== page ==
Monday, October 30 2023
Pre-employment screening may seem costly or time-consuming, but it’s almost always the right decision for Texas employers. Here are the top 10 reasons to complete new-hire background checks.
Keep Your Team Safe
Jack charmed you during his interview—so much so that you didn’t bother conducting a background check. But after two months, he came to work in a foul mood. Jack got so angry that he grabbed his laptop and hurled it across the room. It almost hit his coworker Dylan.
If you’d conducted a background check, you would have found that this wasn’t Jack’s first incident in the workplace. Pre-screening your staff can help keep your entire team safe.
Some companies believe in hiring as quickly as possible. Slowing down and hiring the right people, however, will reduce turnover in the long term. This will save you time down the road—and keep your team from having to invest in unnecessary recruitment, interviewing, and onboarding.
A background check can help confirm you’re hiring someone committed to (and well-qualified for) the job.
Protect Your Reputation
When you hired Annie, you knew right away that she’d make your clients feel at ease. However, if you’d screened her properly, you would have learned that she double-charged customers in her last role. You’d have also learned that this wasn’t a simply mistake, but an act of malice—for her own gain.
If she did this again to you, and word got out, your company’s reputation could be on the line.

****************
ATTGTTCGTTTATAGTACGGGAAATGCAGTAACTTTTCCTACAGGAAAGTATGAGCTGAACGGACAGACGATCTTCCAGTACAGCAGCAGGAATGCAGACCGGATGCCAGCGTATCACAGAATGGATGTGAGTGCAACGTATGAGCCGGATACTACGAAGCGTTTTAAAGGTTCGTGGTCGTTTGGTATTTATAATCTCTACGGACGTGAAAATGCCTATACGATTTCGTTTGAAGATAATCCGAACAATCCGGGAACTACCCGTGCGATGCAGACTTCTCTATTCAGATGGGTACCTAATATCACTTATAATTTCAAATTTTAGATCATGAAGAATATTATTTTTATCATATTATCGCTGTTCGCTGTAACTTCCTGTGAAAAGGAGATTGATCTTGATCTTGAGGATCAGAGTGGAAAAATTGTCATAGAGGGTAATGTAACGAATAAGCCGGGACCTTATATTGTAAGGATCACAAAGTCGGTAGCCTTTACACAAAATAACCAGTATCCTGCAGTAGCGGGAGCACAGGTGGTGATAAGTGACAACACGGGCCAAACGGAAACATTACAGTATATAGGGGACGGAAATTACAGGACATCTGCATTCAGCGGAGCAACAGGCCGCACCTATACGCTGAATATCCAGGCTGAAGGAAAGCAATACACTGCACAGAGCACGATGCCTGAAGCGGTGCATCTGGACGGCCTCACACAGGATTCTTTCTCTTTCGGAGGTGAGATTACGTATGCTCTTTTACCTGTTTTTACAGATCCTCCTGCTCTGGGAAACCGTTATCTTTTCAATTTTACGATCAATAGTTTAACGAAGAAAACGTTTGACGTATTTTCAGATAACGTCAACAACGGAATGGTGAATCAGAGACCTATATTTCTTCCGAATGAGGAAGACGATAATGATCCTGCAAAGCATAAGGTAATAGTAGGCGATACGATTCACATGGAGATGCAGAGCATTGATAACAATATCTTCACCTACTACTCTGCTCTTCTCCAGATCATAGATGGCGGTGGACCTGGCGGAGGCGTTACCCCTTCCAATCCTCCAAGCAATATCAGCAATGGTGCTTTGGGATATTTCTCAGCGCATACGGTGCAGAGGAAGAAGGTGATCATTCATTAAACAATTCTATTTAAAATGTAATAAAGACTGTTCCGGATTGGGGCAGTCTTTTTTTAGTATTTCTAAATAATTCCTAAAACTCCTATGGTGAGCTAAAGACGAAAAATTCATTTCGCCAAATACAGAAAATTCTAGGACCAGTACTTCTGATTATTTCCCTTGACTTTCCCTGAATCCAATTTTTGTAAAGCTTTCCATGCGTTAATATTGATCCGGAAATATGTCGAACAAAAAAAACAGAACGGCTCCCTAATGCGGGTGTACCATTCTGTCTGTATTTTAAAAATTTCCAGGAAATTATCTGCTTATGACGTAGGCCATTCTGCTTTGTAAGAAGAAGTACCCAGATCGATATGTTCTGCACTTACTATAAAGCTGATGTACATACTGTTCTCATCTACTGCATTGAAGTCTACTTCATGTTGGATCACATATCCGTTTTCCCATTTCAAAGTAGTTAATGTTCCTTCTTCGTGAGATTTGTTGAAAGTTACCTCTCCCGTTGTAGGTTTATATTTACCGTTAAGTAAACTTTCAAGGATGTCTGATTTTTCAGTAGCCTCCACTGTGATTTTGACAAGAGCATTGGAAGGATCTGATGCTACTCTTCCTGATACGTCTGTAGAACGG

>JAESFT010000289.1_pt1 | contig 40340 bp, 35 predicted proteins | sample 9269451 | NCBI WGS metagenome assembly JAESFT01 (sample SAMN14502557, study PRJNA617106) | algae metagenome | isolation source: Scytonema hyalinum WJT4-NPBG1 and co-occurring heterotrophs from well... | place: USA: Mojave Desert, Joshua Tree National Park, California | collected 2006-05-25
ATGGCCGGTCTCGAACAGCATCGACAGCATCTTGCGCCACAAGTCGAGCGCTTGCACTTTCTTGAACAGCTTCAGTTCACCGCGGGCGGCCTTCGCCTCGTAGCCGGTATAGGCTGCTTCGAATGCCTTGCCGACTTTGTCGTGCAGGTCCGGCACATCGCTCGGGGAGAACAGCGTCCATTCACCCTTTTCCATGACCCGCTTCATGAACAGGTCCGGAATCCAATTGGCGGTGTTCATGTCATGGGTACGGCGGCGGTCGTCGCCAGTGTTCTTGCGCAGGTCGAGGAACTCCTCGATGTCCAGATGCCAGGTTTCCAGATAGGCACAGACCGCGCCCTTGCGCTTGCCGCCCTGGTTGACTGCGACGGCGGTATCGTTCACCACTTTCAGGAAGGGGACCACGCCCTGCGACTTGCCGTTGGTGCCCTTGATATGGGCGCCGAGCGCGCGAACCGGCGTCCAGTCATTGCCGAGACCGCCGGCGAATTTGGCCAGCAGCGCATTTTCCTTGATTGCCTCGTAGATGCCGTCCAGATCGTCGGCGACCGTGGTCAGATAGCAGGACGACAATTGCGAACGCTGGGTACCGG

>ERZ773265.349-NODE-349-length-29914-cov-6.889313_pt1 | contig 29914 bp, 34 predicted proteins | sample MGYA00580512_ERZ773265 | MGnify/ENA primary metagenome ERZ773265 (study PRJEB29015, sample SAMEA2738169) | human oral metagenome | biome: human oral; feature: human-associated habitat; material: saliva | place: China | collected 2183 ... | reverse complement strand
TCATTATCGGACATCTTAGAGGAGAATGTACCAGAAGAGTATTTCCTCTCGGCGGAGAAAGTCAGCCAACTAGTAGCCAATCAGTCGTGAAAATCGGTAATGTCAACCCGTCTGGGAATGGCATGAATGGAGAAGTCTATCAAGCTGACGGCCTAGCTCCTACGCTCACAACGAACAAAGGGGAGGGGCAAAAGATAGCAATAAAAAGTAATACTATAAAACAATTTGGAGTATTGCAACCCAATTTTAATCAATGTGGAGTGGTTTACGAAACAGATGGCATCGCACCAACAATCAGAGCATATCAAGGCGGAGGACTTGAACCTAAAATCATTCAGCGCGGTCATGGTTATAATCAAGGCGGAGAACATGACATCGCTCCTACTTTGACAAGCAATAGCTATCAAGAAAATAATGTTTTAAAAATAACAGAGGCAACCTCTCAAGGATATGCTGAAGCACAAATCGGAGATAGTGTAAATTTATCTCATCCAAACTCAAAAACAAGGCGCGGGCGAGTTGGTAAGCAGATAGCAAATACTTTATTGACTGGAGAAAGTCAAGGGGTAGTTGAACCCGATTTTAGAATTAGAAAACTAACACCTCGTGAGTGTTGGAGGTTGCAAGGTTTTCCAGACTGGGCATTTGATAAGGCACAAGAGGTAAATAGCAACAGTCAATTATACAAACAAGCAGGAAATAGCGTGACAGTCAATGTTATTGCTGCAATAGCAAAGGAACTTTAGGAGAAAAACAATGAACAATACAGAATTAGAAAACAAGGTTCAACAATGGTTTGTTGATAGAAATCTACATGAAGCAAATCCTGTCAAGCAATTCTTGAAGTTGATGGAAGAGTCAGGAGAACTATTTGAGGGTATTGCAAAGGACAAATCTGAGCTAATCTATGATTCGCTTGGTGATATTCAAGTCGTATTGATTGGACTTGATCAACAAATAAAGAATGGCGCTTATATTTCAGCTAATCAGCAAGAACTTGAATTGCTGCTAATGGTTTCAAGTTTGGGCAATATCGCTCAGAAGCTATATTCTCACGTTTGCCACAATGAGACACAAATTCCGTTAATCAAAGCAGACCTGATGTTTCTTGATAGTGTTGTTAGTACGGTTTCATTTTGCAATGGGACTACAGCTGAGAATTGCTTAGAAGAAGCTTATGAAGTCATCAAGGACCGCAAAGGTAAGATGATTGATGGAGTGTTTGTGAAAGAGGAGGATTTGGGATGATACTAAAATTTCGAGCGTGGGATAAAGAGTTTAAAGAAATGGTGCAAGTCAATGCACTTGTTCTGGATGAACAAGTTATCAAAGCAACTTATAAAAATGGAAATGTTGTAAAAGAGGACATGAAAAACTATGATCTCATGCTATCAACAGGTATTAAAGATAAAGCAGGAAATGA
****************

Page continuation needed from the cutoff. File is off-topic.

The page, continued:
Attract a Better Talent Pool
Some Texas employers pre-screen every potential new hire. These companies tend to attract a better talent pool. The reason for this is twofold: strong candidates will appreciate your cautious approach, and bad actors won’t bother trying to pull one over you in the first place.
There’s no doubt about it: a company that issues pre-employment background checks will appeal to sincere, skilled jobseekers.
Did you know that if a business makes a poor hiring decision, it can cost them 30% of the employee’s first-year salary? Say you hire Markus, who earns $75,000 per year. If Markus ends up being a poor fit, the U.S. Department of Labor claims this could cost you $22,500 or more!
If you’d completed a background check and known that Markus lied on his resume, you wouldn’t have hired him in the first place.
Prevent Negligent Hiring Lawsuits
Negligent hiring is tricky. On the one hand, most employers try make the right decision. However, if an employee ends up being a threat, and it turns out they have a history of violent or negligent behavior, your business could have a lawsuit on its hands.
To prevent a negligent hiring accusation, plan to make background checks a part of your hiring protocol.
Fulfill Your Due Diligence
Say that Beatrice falls asleep at the wheel during a delivery job, and you learn afterward that she’s had two DUIs. Going beyond negligent hiring, don’t you want to do your due diligence before making an important hiring decision? This information would have come up in a background check.
Liability matters, but so does your own moral compass. Don’t let an applicant’s questionable history pass you by.
If someone’s resume seems too good to be true, there’s a chance that it is. In 2022, over half of Americans admitted to lying on their resume. Reference checks, employment verification, and other searches will help you confirm when someone is stretching the truth.
If you value honesty, there’s no question that you should pre-screen your staff.
Maintain a Drug-Free Workplace
Did you know that you can supplement background checks with pre-employment drug tests? This is an effective way to avoid hiring current users—and to show off your zero-tolerance policy for drugs. Not only that, but a criminal records search will help you flag candidates with a history of drug charges.